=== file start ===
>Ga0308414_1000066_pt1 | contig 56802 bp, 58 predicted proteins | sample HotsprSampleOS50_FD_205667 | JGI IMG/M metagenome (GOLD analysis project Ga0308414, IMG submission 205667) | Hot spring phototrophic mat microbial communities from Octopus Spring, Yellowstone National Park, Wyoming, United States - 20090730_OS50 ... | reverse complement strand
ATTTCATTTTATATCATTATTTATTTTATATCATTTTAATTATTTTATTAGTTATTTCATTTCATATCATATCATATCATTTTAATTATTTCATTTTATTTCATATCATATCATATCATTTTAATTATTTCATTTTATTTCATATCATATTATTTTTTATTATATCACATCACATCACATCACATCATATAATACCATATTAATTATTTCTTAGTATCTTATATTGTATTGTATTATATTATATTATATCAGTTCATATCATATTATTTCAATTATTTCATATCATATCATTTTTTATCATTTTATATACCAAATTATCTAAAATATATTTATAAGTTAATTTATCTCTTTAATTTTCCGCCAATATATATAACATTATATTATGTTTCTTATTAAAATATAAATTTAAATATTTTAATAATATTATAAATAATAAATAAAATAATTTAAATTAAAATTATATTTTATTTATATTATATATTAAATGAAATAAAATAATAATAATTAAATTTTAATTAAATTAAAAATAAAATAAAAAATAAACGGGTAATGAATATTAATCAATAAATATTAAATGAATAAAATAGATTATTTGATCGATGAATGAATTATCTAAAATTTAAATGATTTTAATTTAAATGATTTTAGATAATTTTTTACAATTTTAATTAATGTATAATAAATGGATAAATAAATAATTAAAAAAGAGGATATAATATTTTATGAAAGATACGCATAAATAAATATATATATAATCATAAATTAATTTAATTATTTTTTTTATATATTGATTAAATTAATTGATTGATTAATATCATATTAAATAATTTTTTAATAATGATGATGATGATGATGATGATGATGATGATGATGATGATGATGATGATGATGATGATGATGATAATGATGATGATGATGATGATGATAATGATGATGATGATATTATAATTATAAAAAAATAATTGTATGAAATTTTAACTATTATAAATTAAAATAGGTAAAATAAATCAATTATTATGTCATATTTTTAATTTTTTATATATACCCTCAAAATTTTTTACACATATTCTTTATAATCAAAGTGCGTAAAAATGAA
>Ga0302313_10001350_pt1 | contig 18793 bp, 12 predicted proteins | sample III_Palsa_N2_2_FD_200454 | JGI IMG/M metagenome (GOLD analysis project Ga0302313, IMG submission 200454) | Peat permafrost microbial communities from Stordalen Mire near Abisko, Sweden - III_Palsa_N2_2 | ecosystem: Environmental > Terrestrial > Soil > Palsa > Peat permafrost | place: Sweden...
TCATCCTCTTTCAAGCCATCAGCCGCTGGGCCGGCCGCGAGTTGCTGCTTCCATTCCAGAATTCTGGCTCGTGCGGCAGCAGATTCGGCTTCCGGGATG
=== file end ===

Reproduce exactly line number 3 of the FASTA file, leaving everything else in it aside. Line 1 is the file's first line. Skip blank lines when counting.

>Ga0302313_10001350_pt1 | contig 18793 bp, 12 predicted proteins | sample III_Palsa_N2_2_FD_200454 | JGI IMG/M metagenome (GOLD analysis project Ga0302313, IMG submission 200454) | Peat permafrost microbial communities from Stordalen Mire near Abisko, Sweden - III_Palsa_N2_2 | ecosystem: Environmental > Terrestrial > Soil > Palsa > Peat permafrost | place: Sweden...